As graduation and senior recitals approach, several Belmont music students are out of town looking toward their future rather than dwelling on their past.
For some seniors, going on to graduate school is not only the next step in higher education but the next step in a long career of musical learning.
Christine Comer, a percussion performance major currently going through graduate school auditions, has been playing music since she was 3 years old.
“Having been in school for four years, it seems to make the most sense to me, for the career path that I want to do, to stay on the school train and keep that momentum going,” said Comer.
Comer sees graduate school as an opportunity to learn from new people and synthesize their ideas about music with her own.
“It’s commonly said that school is the one time when you can really focus on practicing like your job. Being able to devote as much time as I possibly can to practicing right now while I’m in school gives me the best chance to get accepted into graduate school,” said Comer.
Comer shares the idea of honing skills in graduate school with others. Belmont’s Director of Graduate Studies, Dr. Kris Elsberry, and Dean of Belmont’s College of Visual and Performing Arts, Dr. Stephen Eaves, both agree graduate school is important for students wanting to further specialize in their discipline.
Though this recommendation of graduate school is the reason some people follow the route, the overall love of learning propels others.
For senior piano performance major Olivia Richardson, graduate school is not just a necessity.
“Being a piano performance major, it’s sort of expected that you go onto graduate school. That’s the way to get really the best jobs,” said Richardson. “For me, I don’t feel ready to stop school, and I think I would love to study music in a more specialized setting.”
Richardson’s desire for more learning mirrors what Eaves said about the benefits of graduate school.
“The good thing about an academic world is it is an environment that is rich with opportunity for learning,” said Eaves.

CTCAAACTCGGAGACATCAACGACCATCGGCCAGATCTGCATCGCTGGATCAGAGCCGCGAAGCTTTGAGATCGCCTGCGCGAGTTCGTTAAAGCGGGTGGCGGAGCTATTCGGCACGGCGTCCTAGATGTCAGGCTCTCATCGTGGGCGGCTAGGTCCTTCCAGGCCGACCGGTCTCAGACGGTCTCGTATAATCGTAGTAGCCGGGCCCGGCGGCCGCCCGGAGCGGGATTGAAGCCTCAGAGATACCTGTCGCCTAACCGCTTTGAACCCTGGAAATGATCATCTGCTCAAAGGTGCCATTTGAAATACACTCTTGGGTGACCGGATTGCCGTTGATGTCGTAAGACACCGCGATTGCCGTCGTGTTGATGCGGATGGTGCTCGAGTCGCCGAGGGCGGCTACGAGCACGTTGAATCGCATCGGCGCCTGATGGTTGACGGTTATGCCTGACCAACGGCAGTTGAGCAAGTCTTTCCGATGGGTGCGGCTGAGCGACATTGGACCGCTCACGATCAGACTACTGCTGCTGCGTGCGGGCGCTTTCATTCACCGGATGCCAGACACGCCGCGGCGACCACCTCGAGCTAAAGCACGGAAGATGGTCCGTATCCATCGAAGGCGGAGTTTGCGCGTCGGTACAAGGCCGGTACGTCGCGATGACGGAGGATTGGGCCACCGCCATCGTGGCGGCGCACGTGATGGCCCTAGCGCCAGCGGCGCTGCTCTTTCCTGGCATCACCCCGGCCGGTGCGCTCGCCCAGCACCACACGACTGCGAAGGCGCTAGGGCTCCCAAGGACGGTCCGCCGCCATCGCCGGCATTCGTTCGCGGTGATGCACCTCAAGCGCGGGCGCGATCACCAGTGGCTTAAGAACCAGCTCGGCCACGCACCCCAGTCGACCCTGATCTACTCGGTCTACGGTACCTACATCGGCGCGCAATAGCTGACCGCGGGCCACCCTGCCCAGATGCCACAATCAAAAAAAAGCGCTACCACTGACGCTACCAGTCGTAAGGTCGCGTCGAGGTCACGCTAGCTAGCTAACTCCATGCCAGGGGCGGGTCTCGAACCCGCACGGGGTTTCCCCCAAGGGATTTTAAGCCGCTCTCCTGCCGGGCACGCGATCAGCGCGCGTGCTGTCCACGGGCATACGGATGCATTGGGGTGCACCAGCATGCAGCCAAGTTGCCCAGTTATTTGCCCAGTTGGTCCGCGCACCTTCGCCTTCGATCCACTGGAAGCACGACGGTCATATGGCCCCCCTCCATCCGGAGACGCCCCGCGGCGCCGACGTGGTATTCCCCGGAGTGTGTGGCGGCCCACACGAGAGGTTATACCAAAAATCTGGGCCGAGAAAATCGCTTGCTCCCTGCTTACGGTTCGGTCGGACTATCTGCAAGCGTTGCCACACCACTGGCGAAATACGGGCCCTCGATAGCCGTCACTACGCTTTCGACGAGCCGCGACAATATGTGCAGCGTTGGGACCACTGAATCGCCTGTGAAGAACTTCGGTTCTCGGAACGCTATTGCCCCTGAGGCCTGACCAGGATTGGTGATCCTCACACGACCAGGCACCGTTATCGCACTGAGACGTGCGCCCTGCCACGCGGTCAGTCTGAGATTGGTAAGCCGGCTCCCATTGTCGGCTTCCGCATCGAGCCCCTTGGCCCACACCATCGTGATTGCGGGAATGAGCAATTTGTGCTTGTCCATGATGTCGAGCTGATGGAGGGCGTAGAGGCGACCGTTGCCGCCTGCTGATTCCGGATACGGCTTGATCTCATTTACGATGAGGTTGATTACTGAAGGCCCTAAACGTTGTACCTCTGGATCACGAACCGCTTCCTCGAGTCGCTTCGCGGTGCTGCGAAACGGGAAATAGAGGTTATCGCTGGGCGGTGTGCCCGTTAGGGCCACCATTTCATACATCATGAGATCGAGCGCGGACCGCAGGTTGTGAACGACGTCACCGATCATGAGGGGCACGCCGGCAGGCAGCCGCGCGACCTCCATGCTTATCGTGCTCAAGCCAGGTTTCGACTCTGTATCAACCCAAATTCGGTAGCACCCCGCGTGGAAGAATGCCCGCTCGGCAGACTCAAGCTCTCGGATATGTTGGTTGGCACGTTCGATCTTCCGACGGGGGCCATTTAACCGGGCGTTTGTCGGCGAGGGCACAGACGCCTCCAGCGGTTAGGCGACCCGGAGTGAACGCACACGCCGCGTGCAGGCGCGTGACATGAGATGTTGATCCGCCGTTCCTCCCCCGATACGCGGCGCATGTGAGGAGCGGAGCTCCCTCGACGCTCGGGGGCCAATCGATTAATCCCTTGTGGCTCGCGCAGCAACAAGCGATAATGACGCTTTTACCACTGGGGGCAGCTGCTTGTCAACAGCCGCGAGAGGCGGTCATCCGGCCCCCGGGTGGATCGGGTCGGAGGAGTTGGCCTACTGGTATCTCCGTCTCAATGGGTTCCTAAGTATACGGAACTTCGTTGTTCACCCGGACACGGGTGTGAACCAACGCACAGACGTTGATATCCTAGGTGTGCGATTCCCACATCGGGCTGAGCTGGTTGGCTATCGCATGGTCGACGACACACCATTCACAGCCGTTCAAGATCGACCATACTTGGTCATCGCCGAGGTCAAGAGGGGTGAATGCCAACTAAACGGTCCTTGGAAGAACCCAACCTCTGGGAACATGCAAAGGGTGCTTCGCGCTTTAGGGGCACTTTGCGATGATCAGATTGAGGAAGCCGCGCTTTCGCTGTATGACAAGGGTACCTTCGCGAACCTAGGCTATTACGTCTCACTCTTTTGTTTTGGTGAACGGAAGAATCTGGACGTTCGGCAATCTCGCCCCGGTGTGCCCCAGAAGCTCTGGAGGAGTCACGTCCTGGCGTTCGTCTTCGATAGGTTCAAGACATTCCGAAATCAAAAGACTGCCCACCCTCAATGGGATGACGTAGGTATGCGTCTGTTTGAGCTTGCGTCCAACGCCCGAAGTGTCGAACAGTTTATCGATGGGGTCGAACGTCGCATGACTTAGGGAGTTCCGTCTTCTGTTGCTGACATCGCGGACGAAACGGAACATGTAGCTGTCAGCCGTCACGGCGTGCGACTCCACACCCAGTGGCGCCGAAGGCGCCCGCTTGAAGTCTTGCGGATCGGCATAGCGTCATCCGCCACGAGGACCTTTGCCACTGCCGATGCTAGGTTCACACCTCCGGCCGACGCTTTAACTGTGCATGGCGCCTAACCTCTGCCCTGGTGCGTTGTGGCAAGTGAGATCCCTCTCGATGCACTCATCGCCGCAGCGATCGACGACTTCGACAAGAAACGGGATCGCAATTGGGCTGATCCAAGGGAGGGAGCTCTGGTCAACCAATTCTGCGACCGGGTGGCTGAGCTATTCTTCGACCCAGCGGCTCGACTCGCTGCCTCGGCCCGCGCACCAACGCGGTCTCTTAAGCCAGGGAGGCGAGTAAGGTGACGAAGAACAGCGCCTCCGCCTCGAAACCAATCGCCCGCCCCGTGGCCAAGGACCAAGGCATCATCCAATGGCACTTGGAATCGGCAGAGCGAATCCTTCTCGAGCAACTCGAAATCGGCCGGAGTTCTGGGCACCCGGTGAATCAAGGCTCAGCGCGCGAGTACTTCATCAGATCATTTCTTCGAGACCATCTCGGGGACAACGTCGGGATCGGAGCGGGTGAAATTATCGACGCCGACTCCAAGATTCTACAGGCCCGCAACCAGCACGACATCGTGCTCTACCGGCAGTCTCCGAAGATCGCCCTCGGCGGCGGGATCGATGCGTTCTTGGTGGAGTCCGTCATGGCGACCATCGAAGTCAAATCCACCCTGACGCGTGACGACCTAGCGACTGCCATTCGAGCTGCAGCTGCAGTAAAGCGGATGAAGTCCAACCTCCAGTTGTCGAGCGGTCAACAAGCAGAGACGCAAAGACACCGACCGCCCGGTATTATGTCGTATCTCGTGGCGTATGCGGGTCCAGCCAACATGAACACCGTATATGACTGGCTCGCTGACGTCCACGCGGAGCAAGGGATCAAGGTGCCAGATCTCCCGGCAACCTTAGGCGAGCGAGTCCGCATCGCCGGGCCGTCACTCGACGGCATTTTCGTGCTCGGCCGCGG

This environment, though conducive of opportunity and learning, takes on different forms for different people.
“The most important reason to me for choosing a school is the professor,” said Comer. “Their record of success is important, but also how well I get along with them and their approach to teaching and to music and whether I work well with that style.”
For Richardson, in contrast, the best environment is one catering to her desire for an assistantship, accommodating her love of teaching and allowing her to learn from professors who are friendly and effective.
Through these different desires, Comer and Richardson have narrowed their options and are now auditioning for entry into various graduate schools across the country — taking them out of the classroom and complicating their busy lives as graduating seniors.
Though the department doesn’t solve this problem by granting waivers for students missing classes for auditions, professors are lenient and cooperative with students in this scenario, said Eaves.
“We are very proud of our students when they go to audition for graduate schools, and we, as instructors, make every effort to be as helpful and cooperative with them in their efforts,” said Elsberry.
As the undergraduate phase of their lives ends and the graduate phase starts, Comer and Richardson agree that though these auditions have a significant impact on their lives, they are ultimately not in their hands.
“I’ve learned a lot about trusting God and letting go and saying, ‘He’s given me the ability to do the work. I’ve done the work and now there’s really nothing I can do,’” said Comer. “You really can’t control what happens when you get into the audition room. It’s just going to happen.”
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